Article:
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Noble stock up on news of potential buyer

Counter rises to mid-day high of 28 Singapore cents, up 37%, after report of Chinese conglomerate's interest

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Noble Group stock was emboldened by news report that the embattled commodities trader's hopes for the sale of an interest in the group as part of a rescue plan may not be a long shot after all.

Singapore

NOBLE Group stock was emboldened by news report that the embattled commodities trader's hopes for the sale of an interest in the group as part of a rescue plan may not be a long shot after all.

A Bloomberg news report that a Chinese conglomerate Cedar Holdings has expressed interest in buying control of the Hong Kong-based trader drove Noble's shares to a high of 28 Singapore cents on mid-day Monday - up 7.5 Singapore cents or 37 per cent.

The rush tapered off with the counter finishing the day at 27 Singapore cents with a gain of 6.5 Singapore cents or nearly 32 per cent. Some 35 million shares worth S$9.2 million exchanged hands, making it the day's sixth most active counter.

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This year so far, the stock is up 35 per cent.

The renewed interest in the stock prompted a trading activity query from the Singapore Exchange.

In response, Noble echoed its previous remarks - that it was in talks, "which continue", with various potential strategic parties and creditors.

These talks are "open and constructive" and "moving forward" but there is no assurance on their possible outcome, it added.

Cedar, headquartered in Guangzhou, China, is reported to have made an informal approach to some major Noble Group shareholders. No formal talks have started, said Bloomberg, quoting unnamed sources.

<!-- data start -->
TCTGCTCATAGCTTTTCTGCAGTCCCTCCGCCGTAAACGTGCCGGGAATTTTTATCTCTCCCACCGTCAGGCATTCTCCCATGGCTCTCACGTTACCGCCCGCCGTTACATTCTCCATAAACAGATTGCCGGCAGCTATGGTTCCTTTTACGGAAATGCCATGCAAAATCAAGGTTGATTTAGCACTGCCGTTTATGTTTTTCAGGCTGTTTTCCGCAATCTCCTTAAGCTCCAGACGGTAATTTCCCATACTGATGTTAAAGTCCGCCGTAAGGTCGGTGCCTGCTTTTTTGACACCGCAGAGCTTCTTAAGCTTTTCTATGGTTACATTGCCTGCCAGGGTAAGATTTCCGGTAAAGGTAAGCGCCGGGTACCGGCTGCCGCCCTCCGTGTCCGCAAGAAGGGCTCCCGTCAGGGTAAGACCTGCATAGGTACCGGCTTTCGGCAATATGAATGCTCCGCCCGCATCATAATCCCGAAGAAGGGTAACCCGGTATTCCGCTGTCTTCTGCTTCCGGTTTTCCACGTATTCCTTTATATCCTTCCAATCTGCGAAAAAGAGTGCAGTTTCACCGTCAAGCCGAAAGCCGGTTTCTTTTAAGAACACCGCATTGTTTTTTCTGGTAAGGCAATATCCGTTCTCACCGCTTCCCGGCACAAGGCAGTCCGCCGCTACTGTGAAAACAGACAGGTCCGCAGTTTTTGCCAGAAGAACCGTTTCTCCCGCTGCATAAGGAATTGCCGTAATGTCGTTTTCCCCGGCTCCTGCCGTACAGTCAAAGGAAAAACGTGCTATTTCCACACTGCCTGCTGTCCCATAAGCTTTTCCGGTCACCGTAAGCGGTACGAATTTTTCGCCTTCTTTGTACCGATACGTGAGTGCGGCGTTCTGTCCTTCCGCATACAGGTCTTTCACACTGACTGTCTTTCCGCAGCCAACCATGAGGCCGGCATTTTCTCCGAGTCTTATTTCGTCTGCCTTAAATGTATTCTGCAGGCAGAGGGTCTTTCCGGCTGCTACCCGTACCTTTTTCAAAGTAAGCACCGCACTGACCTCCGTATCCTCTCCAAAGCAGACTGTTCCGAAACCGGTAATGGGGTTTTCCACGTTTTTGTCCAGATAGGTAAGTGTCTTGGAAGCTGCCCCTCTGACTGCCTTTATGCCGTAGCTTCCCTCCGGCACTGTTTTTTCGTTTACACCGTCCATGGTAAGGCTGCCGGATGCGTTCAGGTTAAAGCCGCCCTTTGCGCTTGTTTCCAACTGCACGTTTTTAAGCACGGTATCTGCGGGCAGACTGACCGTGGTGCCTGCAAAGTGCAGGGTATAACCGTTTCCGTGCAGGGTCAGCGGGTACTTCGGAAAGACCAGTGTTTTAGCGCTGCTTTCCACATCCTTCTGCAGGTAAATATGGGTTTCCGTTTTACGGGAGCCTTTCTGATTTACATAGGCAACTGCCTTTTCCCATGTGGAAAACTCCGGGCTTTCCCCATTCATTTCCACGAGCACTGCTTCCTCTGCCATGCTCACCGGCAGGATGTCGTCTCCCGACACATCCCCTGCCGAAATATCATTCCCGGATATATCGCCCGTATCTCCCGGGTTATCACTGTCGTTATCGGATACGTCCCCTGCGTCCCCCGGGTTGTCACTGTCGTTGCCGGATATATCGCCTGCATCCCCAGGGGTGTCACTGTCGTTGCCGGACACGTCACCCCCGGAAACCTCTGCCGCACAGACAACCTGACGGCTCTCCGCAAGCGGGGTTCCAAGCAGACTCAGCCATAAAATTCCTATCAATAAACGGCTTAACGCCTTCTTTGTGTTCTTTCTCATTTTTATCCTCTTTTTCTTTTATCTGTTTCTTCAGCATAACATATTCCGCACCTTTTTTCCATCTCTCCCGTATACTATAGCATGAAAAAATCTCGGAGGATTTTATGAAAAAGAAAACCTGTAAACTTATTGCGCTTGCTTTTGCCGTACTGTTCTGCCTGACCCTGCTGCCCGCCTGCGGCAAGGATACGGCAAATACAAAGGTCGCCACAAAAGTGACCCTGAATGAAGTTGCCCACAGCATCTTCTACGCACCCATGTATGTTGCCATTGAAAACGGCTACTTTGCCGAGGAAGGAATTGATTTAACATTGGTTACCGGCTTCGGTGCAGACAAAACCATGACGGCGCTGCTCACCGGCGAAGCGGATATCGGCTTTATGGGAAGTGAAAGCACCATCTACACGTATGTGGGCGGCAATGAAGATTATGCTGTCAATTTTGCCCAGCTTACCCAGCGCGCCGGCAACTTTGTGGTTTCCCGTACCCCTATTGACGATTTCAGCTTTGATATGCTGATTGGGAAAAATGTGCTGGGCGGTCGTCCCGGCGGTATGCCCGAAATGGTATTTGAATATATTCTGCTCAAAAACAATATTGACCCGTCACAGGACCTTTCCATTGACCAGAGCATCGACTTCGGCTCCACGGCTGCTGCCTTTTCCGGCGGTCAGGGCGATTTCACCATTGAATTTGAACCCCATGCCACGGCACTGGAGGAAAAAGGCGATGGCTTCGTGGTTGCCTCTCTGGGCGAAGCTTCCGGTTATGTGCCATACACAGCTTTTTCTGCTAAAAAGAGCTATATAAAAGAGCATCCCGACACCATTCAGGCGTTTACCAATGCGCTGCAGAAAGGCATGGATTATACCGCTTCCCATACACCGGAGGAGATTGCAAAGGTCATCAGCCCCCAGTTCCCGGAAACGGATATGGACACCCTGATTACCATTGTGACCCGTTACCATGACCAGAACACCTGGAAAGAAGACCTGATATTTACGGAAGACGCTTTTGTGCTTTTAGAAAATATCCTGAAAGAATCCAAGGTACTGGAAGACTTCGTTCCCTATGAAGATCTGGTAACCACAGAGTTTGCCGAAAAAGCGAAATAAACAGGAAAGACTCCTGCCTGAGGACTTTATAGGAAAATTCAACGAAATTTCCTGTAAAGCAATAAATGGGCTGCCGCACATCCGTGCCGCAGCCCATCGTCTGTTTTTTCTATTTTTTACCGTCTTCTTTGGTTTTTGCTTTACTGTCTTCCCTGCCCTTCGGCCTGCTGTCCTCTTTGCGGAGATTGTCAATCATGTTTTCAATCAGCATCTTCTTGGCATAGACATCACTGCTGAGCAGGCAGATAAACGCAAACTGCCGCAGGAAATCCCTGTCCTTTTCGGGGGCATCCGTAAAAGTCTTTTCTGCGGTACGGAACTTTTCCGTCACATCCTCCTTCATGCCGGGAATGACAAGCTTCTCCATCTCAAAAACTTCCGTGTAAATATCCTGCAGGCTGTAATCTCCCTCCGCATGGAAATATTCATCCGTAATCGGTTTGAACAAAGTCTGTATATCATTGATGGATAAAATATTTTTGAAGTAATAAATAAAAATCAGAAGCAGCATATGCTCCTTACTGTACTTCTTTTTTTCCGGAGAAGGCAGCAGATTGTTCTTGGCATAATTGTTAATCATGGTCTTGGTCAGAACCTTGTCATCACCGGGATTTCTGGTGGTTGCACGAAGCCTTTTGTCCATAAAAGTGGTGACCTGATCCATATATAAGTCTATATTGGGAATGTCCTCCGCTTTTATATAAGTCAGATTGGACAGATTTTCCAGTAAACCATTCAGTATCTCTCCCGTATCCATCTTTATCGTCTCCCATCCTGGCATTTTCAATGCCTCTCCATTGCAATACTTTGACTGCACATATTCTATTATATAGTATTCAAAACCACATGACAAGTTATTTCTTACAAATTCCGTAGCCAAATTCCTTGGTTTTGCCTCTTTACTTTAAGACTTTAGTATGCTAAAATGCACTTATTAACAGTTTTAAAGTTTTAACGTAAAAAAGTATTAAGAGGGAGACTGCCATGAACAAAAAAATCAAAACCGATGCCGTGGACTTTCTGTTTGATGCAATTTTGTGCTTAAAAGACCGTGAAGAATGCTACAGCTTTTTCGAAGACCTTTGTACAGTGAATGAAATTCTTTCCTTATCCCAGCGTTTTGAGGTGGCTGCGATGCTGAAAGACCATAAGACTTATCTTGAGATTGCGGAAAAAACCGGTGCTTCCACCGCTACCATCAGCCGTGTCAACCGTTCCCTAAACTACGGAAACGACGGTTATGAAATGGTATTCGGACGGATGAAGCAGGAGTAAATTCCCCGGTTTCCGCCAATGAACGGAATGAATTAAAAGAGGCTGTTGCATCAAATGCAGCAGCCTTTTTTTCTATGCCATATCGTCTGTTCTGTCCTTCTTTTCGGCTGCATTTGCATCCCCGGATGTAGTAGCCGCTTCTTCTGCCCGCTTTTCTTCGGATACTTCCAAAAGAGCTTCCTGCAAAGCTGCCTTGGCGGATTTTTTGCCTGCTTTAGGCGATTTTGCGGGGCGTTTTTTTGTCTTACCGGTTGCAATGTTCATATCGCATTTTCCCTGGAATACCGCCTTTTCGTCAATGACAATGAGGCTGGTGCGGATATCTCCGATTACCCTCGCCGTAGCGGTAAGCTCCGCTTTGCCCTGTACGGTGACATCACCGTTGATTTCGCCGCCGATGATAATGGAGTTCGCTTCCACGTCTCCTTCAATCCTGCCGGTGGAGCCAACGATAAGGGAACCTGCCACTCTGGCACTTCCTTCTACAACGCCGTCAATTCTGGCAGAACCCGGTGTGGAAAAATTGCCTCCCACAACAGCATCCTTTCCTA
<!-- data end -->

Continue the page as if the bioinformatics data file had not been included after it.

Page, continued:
Cedar is the largest private company in Guangzhou and ranks 16th nationwide, with 157 billion yuan (S$32.4 billion) in 2016 sales, according to its website. Founded in 1997, Cedar Holdings' businesses include supply chain, chemicals, tourism, real estate and finance. The firm controls two listed companies.

Noble has been locked in talks with creditors to resolve its US$3.5 billion debt headache. The discussions, Noble has said in the past, are to manage the maturity of its borrowings to optimise the use of available cash. Analysts generally believe that a strategic investor for Noble may be hard to pin down at this juncture until it gets its house in order.

The talks with creditors, it is believed, revolve mostly around swopping debt for equity as well as terming out the rest for a "long period" by issuing new debt for old and borrowing against certain assets.

Under a strategic review led by chairman Paul Brough, Noble has also sold a string of assets.

A week ago, it announced the completion of the sale of Noble Americas Corp (NAC) to Vitol US Holding for an estimated net proceeds of US$400 million.

As its global oil liquids business was primarily conducted through NAC, the deal's close also marked the conclusion of its monetisation of the oil liquids business. Noble has also sold its North American Gas & Power businesses.

There are other pressing issues. Noble needs to cough up about US$39.7 million of interest due on Jan 29 on its bonds maturing 2020 or face the risk of default, Bloomberg reported. This could be dicey as the company also has bonds due in 2018 and 2022.

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